With the end of slavery and the developments of Reconstruction, blacks gained significant new rights, but following Reconstruction they saw their recently won rights erode under the force of “Jim Crow” laws. The term “Jim Crow” came from an 1820s comical dance tune called “Jump Jim Crow” that poked fun at blacks.
These laws required public schools and all public accommodations to be segregated. Such laws forced blacks to acknowledge publicly a lower racial status. The late 1880s saw Democrats once again take power in state government, and they proceeded to minimize if not eliminate black political influence in the state by introducing a poll tax and voter literacy requirements. These laws effectively disfranchised blacks until after World War II. In 1896, the Supreme Court of the United States ruled, in Plessy vs. Ferguson, that “separate but equal” laws were constitutional. In fact, equality was rarely the case. Black Tennesseans resisted such laws and social practices, but violence (most notably lynchings) kept blacks “in their place.” It is true that segregation fostered the growth of a black middle class by keeping them isolated in their own communities. Businessmen, ministers and professionals emerged to serve the needs of the people in these segregated communities. In spite of conditions, some blacks won political offices. Sampson W. Keeble, a barber from Nashville, was the first black elected to the Tennessee General Assembly in 1872 (during Reconstruction). In the 1880s, black Republicans in West Tennessee sent black representatives to the state legislature, and J.H.M Graham, a black editor from Clarksville, was elected to the state legislature in 1896.
The period encompassing the end of the nineteenth century and beginning of the twentieth century was marked by a prominent awareness of a need for change in many walks of life in the U.S.A.. This time came to be known as the Progressive Era. In Tennessee, Progressivism featured demands for political and social reforms with curbs on the power of big business. (Mark Twain labeled this era “The Gilded Age” for its excesses.) Simultaneously, there were calls for better highways, improved schools, and the right for women to vote. Integral to the argument for social reforms was the belief that alcohol was most often the source of the problem. This spawned the Temperance Movement, which first took serious shape in the state in the 1870s. In 1877, the Four-mile Liquor Law prohibited saloons within four miles of schools outside incorporated towns in Tennessee. Municipalities were able to modify the law as a local option. Prohibition was on its way, and after 1907, liquor was forbidden everywhere in the state except in Nashville, Memphis, Chattanooga and LaFollette. It was, nevertheless, widely available in illicit bars or from moonshiners. Prohibition remained a bitterly contentious issue until 1919, when the Eighteenth Amendment banned alcohol throughout the country. Even during prohibition alcohol continued to be a divisive factor in Tennessee politics.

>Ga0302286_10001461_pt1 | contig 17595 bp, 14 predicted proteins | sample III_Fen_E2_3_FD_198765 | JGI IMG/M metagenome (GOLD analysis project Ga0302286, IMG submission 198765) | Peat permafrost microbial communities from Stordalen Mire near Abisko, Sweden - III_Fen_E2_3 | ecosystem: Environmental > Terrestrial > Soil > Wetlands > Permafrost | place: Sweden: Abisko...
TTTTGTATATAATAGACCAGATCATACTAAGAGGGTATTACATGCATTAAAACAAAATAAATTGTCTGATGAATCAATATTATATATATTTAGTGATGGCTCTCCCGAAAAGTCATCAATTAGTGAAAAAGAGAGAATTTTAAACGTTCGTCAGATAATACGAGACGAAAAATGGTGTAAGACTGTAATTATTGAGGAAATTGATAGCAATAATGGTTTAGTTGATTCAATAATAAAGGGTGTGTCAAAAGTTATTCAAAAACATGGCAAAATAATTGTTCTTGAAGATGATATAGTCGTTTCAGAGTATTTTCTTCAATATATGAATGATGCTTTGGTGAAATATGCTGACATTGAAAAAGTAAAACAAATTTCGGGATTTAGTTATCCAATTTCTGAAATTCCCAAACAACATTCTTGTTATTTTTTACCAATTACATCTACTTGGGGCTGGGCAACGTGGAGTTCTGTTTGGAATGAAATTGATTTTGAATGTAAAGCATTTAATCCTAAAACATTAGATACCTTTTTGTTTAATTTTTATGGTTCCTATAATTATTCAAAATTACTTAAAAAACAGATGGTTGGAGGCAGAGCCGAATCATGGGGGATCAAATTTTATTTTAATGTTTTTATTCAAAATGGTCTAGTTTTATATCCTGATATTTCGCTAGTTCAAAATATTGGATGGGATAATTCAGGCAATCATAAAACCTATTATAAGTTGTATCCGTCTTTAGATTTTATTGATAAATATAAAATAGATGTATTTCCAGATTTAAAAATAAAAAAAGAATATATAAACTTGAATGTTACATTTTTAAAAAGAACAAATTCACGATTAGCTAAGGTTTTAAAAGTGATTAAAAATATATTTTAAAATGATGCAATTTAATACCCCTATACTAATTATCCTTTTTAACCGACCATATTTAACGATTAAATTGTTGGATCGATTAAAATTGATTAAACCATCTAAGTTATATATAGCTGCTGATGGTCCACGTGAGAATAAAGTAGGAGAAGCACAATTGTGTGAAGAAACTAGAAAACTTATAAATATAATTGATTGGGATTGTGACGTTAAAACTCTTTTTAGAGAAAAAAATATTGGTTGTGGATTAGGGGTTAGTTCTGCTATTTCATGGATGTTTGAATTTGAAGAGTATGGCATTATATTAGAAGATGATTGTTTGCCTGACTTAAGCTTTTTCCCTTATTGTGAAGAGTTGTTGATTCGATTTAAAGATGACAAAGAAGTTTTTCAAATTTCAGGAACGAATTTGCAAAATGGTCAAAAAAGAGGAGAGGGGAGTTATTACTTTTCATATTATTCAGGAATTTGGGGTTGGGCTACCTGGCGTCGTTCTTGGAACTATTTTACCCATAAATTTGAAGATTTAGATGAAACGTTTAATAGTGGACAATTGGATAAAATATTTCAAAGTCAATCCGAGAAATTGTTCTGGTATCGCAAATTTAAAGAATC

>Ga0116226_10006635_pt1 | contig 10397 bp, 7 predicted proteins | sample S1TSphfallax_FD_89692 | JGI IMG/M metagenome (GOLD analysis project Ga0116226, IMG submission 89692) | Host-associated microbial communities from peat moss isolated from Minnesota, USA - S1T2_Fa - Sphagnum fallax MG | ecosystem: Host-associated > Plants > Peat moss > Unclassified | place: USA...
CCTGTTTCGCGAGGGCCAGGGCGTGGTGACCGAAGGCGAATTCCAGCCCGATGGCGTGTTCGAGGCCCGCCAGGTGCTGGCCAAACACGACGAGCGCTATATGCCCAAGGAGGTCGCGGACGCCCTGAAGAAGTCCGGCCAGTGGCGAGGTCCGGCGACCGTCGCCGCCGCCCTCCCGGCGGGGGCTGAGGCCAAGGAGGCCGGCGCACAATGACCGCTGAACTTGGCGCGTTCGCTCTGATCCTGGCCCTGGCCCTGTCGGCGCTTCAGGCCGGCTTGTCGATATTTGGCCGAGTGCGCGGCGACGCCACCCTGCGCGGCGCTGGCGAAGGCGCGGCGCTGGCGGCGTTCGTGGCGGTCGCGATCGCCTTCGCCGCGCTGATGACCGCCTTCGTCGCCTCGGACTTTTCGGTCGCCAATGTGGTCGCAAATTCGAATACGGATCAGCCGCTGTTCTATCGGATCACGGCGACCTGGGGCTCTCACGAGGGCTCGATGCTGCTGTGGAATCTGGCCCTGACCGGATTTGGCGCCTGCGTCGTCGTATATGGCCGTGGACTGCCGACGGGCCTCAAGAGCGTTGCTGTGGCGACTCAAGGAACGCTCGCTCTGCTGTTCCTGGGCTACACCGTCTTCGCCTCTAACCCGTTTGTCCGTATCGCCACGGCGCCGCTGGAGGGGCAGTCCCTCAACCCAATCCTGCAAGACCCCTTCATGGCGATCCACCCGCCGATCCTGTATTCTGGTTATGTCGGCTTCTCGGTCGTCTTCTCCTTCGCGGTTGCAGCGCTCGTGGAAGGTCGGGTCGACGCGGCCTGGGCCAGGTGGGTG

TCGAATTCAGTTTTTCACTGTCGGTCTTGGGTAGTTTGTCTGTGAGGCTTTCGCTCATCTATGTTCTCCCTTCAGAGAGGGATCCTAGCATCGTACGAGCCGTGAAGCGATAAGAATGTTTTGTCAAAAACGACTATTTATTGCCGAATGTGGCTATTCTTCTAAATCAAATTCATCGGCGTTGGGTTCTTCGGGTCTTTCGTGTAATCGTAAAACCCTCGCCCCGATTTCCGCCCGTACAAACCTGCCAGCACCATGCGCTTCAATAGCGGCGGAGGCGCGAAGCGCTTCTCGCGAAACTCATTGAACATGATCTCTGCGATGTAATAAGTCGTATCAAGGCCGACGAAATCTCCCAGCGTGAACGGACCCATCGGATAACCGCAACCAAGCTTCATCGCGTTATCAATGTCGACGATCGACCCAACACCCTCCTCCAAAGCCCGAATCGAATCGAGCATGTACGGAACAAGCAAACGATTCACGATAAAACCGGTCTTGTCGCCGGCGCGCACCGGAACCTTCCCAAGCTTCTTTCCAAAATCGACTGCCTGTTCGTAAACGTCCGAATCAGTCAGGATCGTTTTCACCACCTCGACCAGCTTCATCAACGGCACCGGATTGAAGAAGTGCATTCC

This period of Progressivism helped spawn a new generation of politicians, and Austin Peay and Cordell Hull were among them. Both Peay and Hull were destined to play important roles in state, national and even international politics in the twentieth century.
Interest in agricultural issues extended well beyond the Granger Movement of the 1860s and 1870s. The Farmers’ Alliance was a good example. Its members were concerned with market prices, railroad shipping rates and tariffs that supported American industries but made consumer goods more expensive. Farmers stood together and advocated for better prices for farm products, railroad regulations, and easier credit using crops as collateral. Through this process, Tennesseans became ever more engaged in the economics and politics of the “Gilded Age.” Some of the excesses were curbed by the Sherman Anti-trust Act of 1890. Other developments such as the Interstate Commerce Act, expanded river transport. Additionally, the introduction of electric power and the telephone drew Tennessee ever more into the national picture. The beginning of the automobile age and air travel further added to the integration of the state and nation at the start of what would become known as the “American century.”
Bergeron, Paul H., Stephen V. Ash and Jeanette Keith. Tennesseans and their History. Knoxville: The University of Tennessee. 2007.
Van West, Carroll, Ed.-in-Chief. The Tennessee Encyclopedia of History and Culture. Nashville: Tennessee Historical Society, Rutledge Hill Press. 1998.
Winn, Thomas Howard. “Time-line-1780-1984 U.S. –- Tennessee—Clarksville—Montgomery County.” Clarksville: Austin Peay State University, Working Document. 1984.